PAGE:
ASUO President Laura Hinman commented that students had traditionally been involved in the hiring of executive administrators and she hoped that Senator Harbaugh would be open to including students on the proposed committee, to which Senator Harbaugh replied that the language of the proposed policy included the constituents of the Senate, which included students.

Seeing no further discussion on the policy, Senate President Kyr called for a voice vote on the motion. A voice vote was taken, and the motion was approved unanimously.

3.4 Motion: Review of Executive Administrators; (Harbaugh)

Senator Harbaugh briefly explained the content of his second motion to the Senate body. He stated that it was similar to his first motion, except that this one focused on performance reviews of executive administrators. The background and motivations were similar, and the wording stated that regular 360 degree performance reviews shall be performed on executive administrators, and the same appointed committee from the first motion would carry out these reviews. Senator Harbaugh’s policy proposed a three year cycle between reviews, but earlier in the meeting, President Gottfredson had proposed a five year cycle. The policy also included a provision for “prompt catch-up reviews for administrators who had not had major reviews within the past three years.” He believed that this provision was particularly important due to the fact that several high level administrators had not been reviewed for the past sixteen years.

After presenting his motion, Senator Harbaugh moved that it be adopted by the Senate. The motion was seconded by Senator Mark Gillem (AAA) and Senate President Kyr then called for a period of discussion on the motion.

President Gottfredson began the discussion by mentioning a point of clarification. He stated that these reviews would be personnel reviews and then stated that personnel reviews needed to be confidential. According to the President, reporting the outcome of a personnel review would negate the confidentiality of that review. Senator Harbaugh asked President Gottfredson to propose a specific change to the wording of his motion, to which the President replied that what would be reported was that the reviews had been accomplished, but the content of those reviews would not be divulged. Senator Harbaugh asked the President if a summary of the reviews, including the people who were involved in the review and the questions that were asked, might be presented to the Senate, to which President Gottfredson stated that in his experience that was not typically done. He believed that the confidentiality aspect of a personnel review made the review more meaningful. Senator Harbaugh commented that there might be a better way to accomplish his goal, to which President Gottfredson replied that reporting an appointment continuation seemed appropriate. Senator Harbaugh then asked if, for the time being, the wording of the motion could remain as it was, and once the committee was established, it would be up to them to devise suitable language, to which President Gottfredson agreed.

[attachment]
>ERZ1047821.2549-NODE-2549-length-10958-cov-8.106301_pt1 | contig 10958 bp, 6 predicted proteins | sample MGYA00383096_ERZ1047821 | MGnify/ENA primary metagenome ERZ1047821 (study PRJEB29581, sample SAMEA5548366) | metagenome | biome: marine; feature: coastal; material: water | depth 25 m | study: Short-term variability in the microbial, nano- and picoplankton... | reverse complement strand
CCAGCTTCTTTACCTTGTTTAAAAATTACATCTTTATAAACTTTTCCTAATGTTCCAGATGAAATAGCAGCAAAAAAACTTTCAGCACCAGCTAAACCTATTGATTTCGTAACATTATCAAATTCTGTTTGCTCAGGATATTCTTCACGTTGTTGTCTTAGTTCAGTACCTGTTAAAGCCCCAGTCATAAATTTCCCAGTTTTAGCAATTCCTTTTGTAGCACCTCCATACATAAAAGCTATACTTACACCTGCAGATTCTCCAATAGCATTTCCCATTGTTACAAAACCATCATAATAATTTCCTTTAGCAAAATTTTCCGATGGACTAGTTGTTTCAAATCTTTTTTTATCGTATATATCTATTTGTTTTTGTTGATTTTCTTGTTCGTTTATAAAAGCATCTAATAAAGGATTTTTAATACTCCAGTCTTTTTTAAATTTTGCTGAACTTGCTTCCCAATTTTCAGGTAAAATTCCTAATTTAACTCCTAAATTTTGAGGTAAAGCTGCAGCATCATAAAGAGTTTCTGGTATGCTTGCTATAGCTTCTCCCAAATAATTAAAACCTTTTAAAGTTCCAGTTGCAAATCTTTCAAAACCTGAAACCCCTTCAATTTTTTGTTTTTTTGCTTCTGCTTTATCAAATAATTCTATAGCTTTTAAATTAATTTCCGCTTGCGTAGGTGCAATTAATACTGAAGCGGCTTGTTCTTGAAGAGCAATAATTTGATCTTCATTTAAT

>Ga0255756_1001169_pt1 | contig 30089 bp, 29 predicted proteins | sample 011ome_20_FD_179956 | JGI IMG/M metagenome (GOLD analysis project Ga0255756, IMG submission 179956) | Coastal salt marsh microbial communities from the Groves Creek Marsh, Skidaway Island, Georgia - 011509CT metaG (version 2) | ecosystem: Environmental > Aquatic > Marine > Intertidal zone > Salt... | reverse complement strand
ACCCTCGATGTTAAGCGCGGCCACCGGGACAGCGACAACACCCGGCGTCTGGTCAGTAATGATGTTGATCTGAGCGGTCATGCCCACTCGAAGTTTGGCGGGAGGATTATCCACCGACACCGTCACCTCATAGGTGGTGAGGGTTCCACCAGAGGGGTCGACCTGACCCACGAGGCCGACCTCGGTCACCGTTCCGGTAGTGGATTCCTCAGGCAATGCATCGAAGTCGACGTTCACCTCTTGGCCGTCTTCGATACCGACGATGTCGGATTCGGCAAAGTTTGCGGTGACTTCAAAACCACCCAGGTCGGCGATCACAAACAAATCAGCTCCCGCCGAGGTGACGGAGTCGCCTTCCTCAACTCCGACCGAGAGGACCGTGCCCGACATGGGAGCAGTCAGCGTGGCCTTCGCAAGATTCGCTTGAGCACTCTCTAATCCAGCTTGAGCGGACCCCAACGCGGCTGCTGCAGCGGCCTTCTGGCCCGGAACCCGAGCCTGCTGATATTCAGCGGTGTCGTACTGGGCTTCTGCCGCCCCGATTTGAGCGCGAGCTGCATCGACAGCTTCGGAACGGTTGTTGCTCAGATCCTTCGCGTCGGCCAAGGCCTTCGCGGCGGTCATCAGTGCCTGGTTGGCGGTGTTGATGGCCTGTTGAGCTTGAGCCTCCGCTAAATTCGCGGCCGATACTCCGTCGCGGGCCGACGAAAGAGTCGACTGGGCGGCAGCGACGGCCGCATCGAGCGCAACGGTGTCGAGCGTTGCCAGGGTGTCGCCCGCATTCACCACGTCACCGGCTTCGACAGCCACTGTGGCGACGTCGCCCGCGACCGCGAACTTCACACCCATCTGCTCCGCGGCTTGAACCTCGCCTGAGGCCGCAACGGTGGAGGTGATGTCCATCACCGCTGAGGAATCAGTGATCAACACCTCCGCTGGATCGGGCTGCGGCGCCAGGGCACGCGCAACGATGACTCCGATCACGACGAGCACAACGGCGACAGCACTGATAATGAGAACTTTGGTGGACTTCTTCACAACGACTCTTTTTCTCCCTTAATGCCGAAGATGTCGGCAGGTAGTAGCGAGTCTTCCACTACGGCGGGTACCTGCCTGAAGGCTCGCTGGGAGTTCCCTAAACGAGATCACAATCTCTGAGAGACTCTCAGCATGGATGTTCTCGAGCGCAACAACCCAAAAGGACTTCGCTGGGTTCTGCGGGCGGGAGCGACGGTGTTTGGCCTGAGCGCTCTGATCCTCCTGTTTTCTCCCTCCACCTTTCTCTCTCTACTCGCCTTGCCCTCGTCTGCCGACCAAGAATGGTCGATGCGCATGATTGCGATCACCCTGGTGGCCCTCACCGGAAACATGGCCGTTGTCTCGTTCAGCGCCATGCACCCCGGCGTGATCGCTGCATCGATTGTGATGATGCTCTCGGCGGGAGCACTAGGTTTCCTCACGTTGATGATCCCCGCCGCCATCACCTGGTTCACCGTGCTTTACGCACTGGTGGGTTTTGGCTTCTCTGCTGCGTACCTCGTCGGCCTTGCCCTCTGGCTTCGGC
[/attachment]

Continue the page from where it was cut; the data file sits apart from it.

Provost Bean updated the Senate on the current personnel review process. He stated that for most of the sixteen years described by Senator Harbaugh, there were no personnel reviews. According to Provost Bean, a change occurred in 2007 when he was dean of the business school. He insisted on a review, as was in his appointment letter, and former Provost Linda Brady developed a process that had been in use ever since. The process was comprised of the following steps. 1 – A committee was assembled (usually comprised of three people), whose members were a function of the position that was being reviewed. He was unsure if the committee members had faculty representation or not, but was open to discuss this option. 2 – The committee developed focus interviews (in the case of reviewing a dean) with the academic advisory committee, external advisory committee, and other deans. This entire community filled out a survey including faculty and staff. The survey included many questions related to the dean’s performance. 3 – A public presentation took place, usually during the April or May months and those who attended the presentation could respond to the review via a website. According to Provost Bean, the presentation described what had been accomplished under the dean during the last five years and presented a proposal for the next five years. That report was submitted to Provost Bean and handled as a personnel matter. He then stated that in lieu of this discussion, he performed an audit of all deans, vice-provosts, and vice-presidents that reported to his office and only one person was found who had not received a personnel review in the last five years. Provost Bean met with that individual and they agreed to be added to this year’s review process. He then stated that by the end of the year, all personnel reviews operating on a five year cycle would be up to date, and commented that it was not accurate that these reviews were not being performed. Typically, three personnel reviews were performed each year, and on his sabbatical year (2011 – 2012) personnel reviews were not performed due to the hectic year that had transpired.

Senator Randy Sullivan (Chemistry) asked Provost Bean why the Senate had to wait for that particular meeting for him to divulge that information and then he spoke in favor of Senator Harbaugh’s two policies as he believed it would be beneficial to have a clear set of guidelines written down.